There are four major dissociative disorders defined in the current edition of the Diagnostic and Statistical Manual of Mental Disorders (DMS), published by the American Psychiatric Association:
- Dissociative amnesia
- Dissociative identity disorder
- Dissociative fugue
- Depersonalization disorder
Signs and symptoms common to all types of dissociative disorders include:
- Memory loss (amnesia) of certain time periods, events and people
- Mental health problems, including depression and anxiety
- A sense of being detached from yourself (depersonalization)
- A perception of the people and things around you as distorted and unreal (derealization)
- A blurred sense of identity
Dissociative disorder symptoms (depending on the type of disorder) may include:
- Dissociative amnesia. The main symptom of this condition is memory loss that's more severe than normal forgetfulness and that can't be explained by a medical condition. Amnesia that comes on suddenly following a traumatic event, such as a car accident, is rare. More commonly, you simply can't recall traumatic periods, events or people in your life, especially from childhood.
- Dissociative identity disorder. This condition, formerly known as multiple personality disorder, is characterized by "switching" to alternate identities when you're under stress. In dissociative identity disorder, you may feel the presence of one or more other people talking or living inside your head. Each of these identities may have a unique name, personal history and characteristics, including obvious differences in voice, gender, mannerisms and even such physical qualities as the need for corrective eyewear. There also are differences in how familiar each identity is with the others. People with dissociative identity disorder typically also have dissociative amnesia.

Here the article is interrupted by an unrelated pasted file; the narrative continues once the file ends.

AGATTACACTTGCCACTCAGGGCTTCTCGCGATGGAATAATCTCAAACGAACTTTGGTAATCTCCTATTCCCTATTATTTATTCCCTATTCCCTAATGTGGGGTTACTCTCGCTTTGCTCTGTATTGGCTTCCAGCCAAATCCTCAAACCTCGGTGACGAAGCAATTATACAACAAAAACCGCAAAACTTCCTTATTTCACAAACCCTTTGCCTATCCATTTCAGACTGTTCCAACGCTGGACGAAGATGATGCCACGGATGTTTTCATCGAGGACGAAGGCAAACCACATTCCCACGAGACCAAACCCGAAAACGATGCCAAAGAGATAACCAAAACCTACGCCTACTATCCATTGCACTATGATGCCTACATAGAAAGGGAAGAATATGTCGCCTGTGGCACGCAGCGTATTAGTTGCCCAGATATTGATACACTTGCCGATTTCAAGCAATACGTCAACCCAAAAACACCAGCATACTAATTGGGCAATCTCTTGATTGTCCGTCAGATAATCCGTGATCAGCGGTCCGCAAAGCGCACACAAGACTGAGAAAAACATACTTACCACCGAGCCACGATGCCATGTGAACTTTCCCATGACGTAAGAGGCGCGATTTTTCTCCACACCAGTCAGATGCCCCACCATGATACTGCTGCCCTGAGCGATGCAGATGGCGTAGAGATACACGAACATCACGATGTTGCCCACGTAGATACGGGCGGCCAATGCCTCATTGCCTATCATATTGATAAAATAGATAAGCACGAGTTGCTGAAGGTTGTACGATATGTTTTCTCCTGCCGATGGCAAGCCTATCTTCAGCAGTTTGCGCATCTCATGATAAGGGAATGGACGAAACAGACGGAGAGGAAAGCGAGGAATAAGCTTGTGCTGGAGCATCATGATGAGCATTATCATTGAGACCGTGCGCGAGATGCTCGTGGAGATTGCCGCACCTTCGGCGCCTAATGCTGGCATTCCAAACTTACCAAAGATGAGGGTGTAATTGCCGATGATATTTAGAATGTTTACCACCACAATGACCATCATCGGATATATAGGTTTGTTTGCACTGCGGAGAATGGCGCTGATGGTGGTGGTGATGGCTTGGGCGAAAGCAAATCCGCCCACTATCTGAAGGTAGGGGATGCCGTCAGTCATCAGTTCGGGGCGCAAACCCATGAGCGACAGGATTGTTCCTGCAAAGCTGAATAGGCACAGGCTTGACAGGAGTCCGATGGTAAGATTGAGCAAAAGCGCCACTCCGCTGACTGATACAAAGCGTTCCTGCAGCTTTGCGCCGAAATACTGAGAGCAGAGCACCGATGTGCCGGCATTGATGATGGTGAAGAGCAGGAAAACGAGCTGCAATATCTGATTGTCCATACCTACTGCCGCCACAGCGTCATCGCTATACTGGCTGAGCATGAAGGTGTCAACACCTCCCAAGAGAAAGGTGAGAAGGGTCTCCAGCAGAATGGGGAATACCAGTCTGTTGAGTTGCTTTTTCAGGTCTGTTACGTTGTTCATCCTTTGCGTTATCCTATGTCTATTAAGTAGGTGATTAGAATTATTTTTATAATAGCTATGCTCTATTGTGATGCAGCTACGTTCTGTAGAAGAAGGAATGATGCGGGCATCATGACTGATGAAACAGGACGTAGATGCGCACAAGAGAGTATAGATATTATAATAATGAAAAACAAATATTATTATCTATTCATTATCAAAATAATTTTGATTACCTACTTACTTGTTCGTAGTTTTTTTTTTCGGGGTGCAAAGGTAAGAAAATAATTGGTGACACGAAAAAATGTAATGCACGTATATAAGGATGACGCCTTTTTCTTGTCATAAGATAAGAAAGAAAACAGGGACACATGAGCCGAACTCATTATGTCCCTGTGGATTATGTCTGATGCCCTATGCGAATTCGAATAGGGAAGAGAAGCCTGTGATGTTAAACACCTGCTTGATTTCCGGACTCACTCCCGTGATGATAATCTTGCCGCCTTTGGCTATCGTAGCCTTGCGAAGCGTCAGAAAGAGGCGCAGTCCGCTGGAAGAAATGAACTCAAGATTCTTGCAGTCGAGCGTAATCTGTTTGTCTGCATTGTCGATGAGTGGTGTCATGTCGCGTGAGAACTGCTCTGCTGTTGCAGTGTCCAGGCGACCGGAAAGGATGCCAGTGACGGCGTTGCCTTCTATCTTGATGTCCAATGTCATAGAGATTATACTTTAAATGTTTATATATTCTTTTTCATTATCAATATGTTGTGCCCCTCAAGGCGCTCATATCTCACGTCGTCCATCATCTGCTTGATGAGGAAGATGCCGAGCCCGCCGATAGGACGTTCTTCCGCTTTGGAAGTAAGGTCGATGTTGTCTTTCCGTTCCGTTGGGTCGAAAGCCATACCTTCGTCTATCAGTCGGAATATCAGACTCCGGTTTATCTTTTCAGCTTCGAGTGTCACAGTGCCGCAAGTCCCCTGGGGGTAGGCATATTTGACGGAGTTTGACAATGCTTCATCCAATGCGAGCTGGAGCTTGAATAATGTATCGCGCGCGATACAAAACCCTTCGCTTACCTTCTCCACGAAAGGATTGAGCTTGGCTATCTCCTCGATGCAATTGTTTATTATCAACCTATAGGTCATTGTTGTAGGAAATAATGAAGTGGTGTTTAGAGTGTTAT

- Dissociative fugue. The main sign of this condition is creating physical distance from your real identity. For example, you may abruptly leave home or work and travel away, forgetting who you are and possibly adopting a new identity in a new location. People experiencing dissociative fugue may be easily able to blend in wherever they end up. A fugue episode may last only a few hours or, rarely, as long as many months, and then end as abruptly as it began. When it lifts, you may feel intensely out of sorts, with no recollection of what happened during the fugue or how you arrived in your current circumstances.
- Depersonalization disorder. This disorder is characterized by a sudden sense of being outside yourself, observing your actions from a distance as though watching a movie. The size and shape of things, such as your own body or other people and things around you may seem distorted. Time may seem to slow down, and the world may seem unreal. Symptoms may last only a few moments or may come and go over many years.
When to see a doctor
If you or someone you love has significant, unexplained memory loss or experiences a dramatic change in behavior when under stress, talk to a doctor. A chronic sense that your identity or the world around you is blurry or unreal also may be caused by a dissociative disorder. Effective treatment is available for these conditions. Seek medical help.
If you or your child experiences abuse or another traumatic situation, talk to a doctor as soon as possible. Early intervention and counseling may help prevent the formation of dissociative disorders.
Mar. 03, 2011
- Dissociative disorders. In: Diagnostic and Statistical Manual of Mental Disorders DSM-IV-TR. 4th ed. Arlington, Va.: American Psychiatric Association; 2000. http://www.psychiatryonline.com. Accessed Nov. 30, 2010.
- Maldonado JR, et al. Dissociative disorders. In: Hales RE, et al., eds. The American Psychiatric Publishing Textbook of Psychiatry. 5th ed. Arlington, Va.: American Psychiatric Publishing; 2008:665. Accessed Nov. 30, 2010.
- Simeon D. Dissociative disorders. The Merck Manuals: The Merck Manual for Healthcare Professionals. http://www.merckmanuals.com/professional/sec15/ch197/ch197a.html. Accessed Nov. 30, 2010.
- Dissociative identity disorder. Sidran Institute. http://www.sidran.org/sub.cfm?contentID=75§ionid=4. Accessed Nov. 30, 2010.
- Hall-Flavin DK (expert opinion). Mayo Clinic, Rochester, Minn. Dec. 7, 2010.